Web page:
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Five terms down, now starting a sixth

Doyle has helped build Putnam County Sheriff’s Office into a modern law enforcement and emergency agency

HENNEPIN — When Putnam County Sheriff Kevin Doyle began his law enforcement career, the Putnam County Sheriff’s Office was a one-cell operation in an outdated 19th-century building.

In an interview as his sixth term as sheriff was about to begin, Doyle reflected on his law enforcement career and the department he has led for 20 years.

Born and raised in Standard and a graduate of Putnam County High School, Doyle earned an associate’s degree at Kishwaukee College in Malta and a bachelor’s degree in criminal justice at the University of Illinois in Springfield.

After serving as a local deputy for more than five years, he was elected to his first term as Putnam County sheriff in 1998 with 69 percent of the vote.

In the 20 years since, his guidance and leadership have transformed the sheriff’s office into a fully modernized law enforcement agency that’s not only successfully investigated major crimes and handled natural disaster emergencies, but also retained the personability so often associated with small, rural communities.

“I think the one thing this office has been built on is customer service. It’s all about the people,” Doyle said.

After the 911 Act was established in late 1999, Doyle soon found himself serving as the chairman of the local 911 board, as well as sheriff. His efforts resulted in the county receiving $900,000 in grant money that was used to fund the majority of the $1.3 million construction costs of the current Putnam County Sheriff’s Office building and 911 center.

Doyle said the county’s 911 center is not only up to date with current equipment standards, but is also well prepared for the next generation of technology.

He said he resisted initial suggestions to consolidate with other counties and instead took the prudent approach of focusing the county’s 911 resources on maximizing local capabilities.

The sheriff’s office also helped successfully manage and coordinate the immediate recovery efforts of the widespread destruction caused by the tornadoes that struck Magnolia and Granville.

“It’s been a tremendous change since I began,” Doyle said.

“We’ve went from a run-down 1800s building with one cell to a modern jail with three cells and a state-of-the-art 911 center,” he said of his 20 years as sheriff.

He was asked how Putnam County has changed over those two decades.

“The people. I know a lot less of the people now. because there’s not as much of the sense of community as there once was,” he said.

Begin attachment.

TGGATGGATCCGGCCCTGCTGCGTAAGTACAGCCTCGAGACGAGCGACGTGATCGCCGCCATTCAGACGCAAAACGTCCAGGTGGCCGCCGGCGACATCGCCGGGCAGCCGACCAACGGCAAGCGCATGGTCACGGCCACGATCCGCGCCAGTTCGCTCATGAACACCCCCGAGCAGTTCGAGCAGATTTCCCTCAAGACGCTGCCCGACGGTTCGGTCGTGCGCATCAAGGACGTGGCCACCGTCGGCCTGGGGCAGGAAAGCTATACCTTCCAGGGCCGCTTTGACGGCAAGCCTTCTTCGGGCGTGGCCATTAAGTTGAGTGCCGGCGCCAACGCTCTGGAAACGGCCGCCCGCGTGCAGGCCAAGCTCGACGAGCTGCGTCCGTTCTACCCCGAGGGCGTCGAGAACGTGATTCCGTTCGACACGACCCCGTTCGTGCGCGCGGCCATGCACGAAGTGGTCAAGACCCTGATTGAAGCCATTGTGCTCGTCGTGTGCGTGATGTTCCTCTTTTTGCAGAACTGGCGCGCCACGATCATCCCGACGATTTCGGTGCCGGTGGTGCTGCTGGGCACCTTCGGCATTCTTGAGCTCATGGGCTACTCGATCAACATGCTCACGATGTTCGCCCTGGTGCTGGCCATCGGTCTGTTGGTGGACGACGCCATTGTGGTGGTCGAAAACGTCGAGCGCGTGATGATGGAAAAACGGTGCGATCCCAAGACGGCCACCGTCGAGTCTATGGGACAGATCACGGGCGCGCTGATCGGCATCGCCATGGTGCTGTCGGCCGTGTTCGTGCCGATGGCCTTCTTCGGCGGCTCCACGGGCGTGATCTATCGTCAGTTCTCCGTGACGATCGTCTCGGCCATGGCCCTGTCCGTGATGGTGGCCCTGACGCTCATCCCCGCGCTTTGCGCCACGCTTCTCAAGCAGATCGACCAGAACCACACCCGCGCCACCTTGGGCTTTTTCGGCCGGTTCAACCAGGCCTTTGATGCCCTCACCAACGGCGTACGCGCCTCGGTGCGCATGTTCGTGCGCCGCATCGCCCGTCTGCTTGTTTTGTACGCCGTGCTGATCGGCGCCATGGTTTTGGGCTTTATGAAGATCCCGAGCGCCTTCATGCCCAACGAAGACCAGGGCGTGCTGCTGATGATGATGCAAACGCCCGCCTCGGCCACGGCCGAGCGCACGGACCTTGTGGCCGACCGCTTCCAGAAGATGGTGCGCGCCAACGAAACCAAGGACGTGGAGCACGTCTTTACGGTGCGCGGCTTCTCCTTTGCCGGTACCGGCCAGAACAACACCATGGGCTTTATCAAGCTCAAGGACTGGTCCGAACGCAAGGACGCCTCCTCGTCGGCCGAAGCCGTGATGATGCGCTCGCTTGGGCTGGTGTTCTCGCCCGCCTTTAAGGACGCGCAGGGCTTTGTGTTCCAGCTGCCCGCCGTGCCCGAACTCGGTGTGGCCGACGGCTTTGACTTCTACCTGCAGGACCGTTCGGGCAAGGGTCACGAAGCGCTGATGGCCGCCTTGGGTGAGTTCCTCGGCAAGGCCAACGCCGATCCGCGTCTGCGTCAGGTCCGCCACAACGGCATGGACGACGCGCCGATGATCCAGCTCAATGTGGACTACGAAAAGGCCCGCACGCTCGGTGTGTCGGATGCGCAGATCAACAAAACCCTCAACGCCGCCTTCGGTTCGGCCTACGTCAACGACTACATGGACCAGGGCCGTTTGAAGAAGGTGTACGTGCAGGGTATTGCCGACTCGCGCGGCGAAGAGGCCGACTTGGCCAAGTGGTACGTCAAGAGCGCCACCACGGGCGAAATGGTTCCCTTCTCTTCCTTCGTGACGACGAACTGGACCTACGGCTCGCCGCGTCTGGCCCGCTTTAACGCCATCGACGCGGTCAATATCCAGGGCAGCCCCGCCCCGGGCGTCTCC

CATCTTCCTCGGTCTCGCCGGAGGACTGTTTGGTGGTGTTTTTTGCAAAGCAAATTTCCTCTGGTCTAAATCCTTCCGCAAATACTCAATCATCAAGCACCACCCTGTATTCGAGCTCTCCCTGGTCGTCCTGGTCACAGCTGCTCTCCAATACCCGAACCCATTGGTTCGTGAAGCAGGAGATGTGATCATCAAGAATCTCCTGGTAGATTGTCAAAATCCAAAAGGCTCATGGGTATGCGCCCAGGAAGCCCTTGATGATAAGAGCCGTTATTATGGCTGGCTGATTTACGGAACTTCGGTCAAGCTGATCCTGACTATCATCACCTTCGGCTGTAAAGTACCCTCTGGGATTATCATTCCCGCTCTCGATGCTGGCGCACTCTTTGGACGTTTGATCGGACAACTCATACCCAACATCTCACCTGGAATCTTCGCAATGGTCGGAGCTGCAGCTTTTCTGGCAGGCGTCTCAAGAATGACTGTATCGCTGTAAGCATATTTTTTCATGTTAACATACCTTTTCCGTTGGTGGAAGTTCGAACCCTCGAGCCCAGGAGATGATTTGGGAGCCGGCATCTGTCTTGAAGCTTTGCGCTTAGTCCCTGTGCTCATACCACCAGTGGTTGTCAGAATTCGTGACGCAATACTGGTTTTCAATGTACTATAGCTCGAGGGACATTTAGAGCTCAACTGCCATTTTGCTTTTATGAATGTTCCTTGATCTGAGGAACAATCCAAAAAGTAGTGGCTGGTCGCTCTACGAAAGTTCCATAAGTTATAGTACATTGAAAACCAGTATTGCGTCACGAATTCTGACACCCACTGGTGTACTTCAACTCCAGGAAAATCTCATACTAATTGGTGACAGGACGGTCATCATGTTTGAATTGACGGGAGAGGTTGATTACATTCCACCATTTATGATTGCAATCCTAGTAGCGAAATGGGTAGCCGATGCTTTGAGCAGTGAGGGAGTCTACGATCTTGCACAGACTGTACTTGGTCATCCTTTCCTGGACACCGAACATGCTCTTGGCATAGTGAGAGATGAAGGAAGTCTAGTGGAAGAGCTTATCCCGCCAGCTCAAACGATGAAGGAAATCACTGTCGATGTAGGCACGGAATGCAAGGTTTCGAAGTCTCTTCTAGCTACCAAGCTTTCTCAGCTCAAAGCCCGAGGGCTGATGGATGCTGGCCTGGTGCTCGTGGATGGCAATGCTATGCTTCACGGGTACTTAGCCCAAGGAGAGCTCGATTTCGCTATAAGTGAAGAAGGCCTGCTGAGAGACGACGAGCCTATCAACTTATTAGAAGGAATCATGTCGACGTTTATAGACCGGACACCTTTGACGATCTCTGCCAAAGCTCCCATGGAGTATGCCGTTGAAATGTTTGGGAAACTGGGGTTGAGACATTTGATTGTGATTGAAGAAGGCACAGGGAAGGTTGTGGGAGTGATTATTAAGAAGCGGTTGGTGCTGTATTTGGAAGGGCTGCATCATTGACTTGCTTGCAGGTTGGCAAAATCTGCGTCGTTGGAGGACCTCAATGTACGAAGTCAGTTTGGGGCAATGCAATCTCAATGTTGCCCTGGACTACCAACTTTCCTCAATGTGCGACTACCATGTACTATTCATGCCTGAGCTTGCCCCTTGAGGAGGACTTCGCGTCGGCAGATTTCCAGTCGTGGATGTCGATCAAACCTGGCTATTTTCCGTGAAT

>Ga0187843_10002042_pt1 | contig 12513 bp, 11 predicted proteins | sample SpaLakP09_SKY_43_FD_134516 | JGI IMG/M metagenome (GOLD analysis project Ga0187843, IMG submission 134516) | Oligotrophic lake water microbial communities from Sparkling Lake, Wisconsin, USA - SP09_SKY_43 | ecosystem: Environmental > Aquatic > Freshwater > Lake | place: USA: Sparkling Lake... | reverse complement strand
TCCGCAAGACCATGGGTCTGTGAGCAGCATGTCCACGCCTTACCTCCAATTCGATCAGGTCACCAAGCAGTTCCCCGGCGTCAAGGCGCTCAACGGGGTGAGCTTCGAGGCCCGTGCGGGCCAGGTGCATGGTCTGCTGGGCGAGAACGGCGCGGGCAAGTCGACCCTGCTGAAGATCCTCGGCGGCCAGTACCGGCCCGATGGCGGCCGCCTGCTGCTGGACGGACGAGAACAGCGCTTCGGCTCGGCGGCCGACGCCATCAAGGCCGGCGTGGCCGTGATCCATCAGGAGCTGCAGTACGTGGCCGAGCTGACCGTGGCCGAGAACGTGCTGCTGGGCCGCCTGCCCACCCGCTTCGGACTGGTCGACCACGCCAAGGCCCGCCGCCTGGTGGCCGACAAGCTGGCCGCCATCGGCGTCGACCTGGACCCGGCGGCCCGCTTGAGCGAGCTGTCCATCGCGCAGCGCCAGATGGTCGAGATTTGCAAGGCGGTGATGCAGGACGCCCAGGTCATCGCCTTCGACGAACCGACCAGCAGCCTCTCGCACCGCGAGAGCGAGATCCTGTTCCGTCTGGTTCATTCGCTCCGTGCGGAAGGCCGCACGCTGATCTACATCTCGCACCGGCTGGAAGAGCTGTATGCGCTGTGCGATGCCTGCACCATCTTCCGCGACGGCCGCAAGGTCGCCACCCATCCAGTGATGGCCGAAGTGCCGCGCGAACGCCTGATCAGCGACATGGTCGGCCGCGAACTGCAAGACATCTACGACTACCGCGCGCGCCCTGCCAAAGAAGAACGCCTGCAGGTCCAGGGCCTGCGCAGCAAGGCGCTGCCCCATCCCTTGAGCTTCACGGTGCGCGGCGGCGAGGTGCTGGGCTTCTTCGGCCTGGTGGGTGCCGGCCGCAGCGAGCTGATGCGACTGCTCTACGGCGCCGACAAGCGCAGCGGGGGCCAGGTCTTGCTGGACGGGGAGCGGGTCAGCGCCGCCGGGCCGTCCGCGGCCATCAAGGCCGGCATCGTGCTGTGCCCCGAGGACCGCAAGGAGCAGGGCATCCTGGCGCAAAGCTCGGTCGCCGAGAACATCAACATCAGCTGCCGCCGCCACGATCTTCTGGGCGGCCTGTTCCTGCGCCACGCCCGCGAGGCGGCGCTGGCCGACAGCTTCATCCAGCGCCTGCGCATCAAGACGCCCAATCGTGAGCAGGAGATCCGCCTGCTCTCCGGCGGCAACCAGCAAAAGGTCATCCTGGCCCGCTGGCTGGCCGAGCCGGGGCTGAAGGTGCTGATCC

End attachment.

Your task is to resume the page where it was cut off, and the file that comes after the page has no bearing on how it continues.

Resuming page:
“I think it’s because a lot of our kids are no longer coming back to their hometowns, and we also have a lot more renters now who have no former connection to the county.”

The biggest news from the sheriff’s most recent term was two separate investigations that resulted in the murder convictions of Clifford Andersen and Richard Henderson. The sheriff was asked what impact, if any, those two cases had on his office.

“Though those were very unfortunate incidents, I think we stepped up, and together with the many other law enforcement agencies in the area, helped solve these crimes,” Doyle said.

“Our Major Case Squad really shined with their investigations and, from start to finish, we learned how well we could network with the other departments in the Illinois Valley to make the most out of our available resources to help close those cases,” he said.

Sheriff Doyle, who was unopposed in the Nov. 6 election, was asked about what changes or challenges he expects to face during his sixth term, which began on Dec. 1.

“Number one is the budget, there’s no doubt about that, and being able to retain our deputies and dispatchers. We have a great group of people working here, and I don’t want to lose anyone,” he said.

Lastly, he was asked what he enjoys about holding the office of Putnam County sheriff.

“Being able to help people on a daily basis. And I don’t just mean in a law enforcement capacity, but with giving advice to people to help with their day-to-day problems and taking those extra steps that we may not be required to take, but which make all the difference to them,” he said.

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